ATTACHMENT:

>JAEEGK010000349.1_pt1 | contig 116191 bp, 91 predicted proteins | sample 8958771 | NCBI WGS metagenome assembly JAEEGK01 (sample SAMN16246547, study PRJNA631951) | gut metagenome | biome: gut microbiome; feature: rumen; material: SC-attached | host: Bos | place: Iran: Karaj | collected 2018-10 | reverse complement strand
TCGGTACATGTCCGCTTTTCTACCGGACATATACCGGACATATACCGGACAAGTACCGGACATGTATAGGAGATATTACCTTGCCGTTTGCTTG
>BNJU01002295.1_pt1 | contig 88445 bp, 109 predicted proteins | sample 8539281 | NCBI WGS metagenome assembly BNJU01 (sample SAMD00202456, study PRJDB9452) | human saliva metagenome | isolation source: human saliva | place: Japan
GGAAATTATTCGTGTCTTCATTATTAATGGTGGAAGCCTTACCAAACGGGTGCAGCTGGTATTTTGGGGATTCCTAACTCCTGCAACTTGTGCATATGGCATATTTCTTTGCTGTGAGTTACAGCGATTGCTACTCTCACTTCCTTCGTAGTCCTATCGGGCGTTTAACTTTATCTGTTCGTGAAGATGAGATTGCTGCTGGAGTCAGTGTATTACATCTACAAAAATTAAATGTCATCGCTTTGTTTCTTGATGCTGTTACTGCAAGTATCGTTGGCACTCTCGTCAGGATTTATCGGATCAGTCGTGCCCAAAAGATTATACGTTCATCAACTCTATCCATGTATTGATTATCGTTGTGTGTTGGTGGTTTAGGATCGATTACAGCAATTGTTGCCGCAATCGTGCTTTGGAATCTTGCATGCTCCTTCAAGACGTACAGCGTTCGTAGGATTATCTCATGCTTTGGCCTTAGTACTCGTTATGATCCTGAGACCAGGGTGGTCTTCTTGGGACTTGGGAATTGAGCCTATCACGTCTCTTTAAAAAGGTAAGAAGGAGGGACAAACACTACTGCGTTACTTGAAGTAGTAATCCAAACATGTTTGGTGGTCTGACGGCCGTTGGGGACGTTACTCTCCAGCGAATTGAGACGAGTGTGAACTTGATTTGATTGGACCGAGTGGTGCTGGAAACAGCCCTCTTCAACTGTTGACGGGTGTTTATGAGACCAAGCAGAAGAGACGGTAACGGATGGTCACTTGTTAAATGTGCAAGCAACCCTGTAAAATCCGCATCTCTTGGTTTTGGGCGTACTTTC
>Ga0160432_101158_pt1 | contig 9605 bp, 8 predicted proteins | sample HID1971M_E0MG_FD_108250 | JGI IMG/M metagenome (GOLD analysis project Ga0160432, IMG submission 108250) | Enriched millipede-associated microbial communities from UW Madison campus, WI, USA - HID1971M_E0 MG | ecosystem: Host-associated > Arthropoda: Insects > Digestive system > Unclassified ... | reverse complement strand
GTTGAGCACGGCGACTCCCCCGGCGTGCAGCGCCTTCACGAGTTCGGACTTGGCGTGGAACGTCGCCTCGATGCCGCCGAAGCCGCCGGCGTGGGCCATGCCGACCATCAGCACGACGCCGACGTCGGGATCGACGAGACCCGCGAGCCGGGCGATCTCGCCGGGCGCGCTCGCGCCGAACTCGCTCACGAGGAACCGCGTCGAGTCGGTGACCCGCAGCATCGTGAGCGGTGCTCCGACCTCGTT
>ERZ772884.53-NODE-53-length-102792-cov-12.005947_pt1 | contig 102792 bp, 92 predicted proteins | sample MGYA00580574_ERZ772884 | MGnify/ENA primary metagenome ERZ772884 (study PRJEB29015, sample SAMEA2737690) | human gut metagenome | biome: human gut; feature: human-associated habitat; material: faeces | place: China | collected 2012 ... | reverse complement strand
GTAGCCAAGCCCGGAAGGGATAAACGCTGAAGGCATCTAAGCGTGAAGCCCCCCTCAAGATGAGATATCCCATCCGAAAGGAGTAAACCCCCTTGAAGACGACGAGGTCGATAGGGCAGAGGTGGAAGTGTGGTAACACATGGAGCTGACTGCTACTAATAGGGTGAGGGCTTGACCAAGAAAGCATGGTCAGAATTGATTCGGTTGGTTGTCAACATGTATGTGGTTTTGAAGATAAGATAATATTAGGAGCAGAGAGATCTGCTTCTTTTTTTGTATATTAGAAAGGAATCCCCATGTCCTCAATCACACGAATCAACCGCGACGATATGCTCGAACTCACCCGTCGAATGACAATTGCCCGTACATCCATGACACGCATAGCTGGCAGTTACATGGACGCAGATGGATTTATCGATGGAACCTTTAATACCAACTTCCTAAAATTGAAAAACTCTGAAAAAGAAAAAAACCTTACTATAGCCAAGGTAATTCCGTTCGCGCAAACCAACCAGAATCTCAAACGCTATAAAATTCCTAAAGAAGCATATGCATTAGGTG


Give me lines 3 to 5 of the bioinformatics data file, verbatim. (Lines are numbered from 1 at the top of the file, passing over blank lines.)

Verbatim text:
>BNJU01002295.1_pt1 | contig 88445 bp, 109 predicted proteins | sample 8539281 | NCBI WGS metagenome assembly BNJU01 (sample SAMD00202456, study PRJDB9452) | human saliva metagenome | isolation source: human saliva | place: Japan
GGAAATTATTCGTGTCTTCATTATTAATGGTGGAAGCCTTACCAAACGGGTGCAGCTGGTATTTTGGGGATTCCTAACTCCTGCAACTTGTGCATATGGCATATTTCTTTGCTGTGAGTTACAGCGATTGCTACTCTCACTTCCTTCGTAGTCCTATCGGGCGTTTAACTTTATCTGTTCGTGAAGATGAGATTGCTGCTGGAGTCAGTGTATTACATCTACAAAAATTAAATGTCATCGCTTTGTTTCTTGATGCTGTTACTGCAAGTATCGTTGGCACTCTCGTCAGGATTTATCGGATCAGTCGTGCCCAAAAGATTATACGTTCATCAACTCTATCCATGTATTGATTATCGTTGTGTGTTGGTGGTTTAGGATCGATTACAGCAATTGTTGCCGCAATCGTGCTTTGGAATCTTGCATGCTCCTTCAAGACGTACAGCGTTCGTAGGATTATCTCATGCTTTGGCCTTAGTACTCGTTATGATCCTGAGACCAGGGTGGTCTTCTTGGGACTTGGGAATTGAGCCTATCACGTCTCTTTAAAAAGGTAAGAAGGAGGGACAAACACTACTGCGTTACTTGAAGTAGTAATCCAAACATGTTTGGTGGTCTGACGGCCGTTGGGGACGTTACTCTCCAGCGAATTGAGACGAGTGTGAACTTGATTTGATTGGACCGAGTGGTGCTGGAAACAGCCCTCTTCAACTGTTGACGGGTGTTTATGAGACCAAGCAGAAGAGACGGTAACGGATGGTCACTTGTTAAATGTGCAAGCAACCCTGTAAAATCCGCATCTCTTGGTTTTGGGCGTACTTTC
>Ga0160432_101158_pt1 | contig 9605 bp, 8 predicted proteins | sample HID1971M_E0MG_FD_108250 | JGI IMG/M metagenome (GOLD analysis project Ga0160432, IMG submission 108250) | Enriched millipede-associated microbial communities from UW Madison campus, WI, USA - HID1971M_E0 MG | ecosystem: Host-associated > Arthropoda: Insects > Digestive system > Unclassified ... | reverse complement strand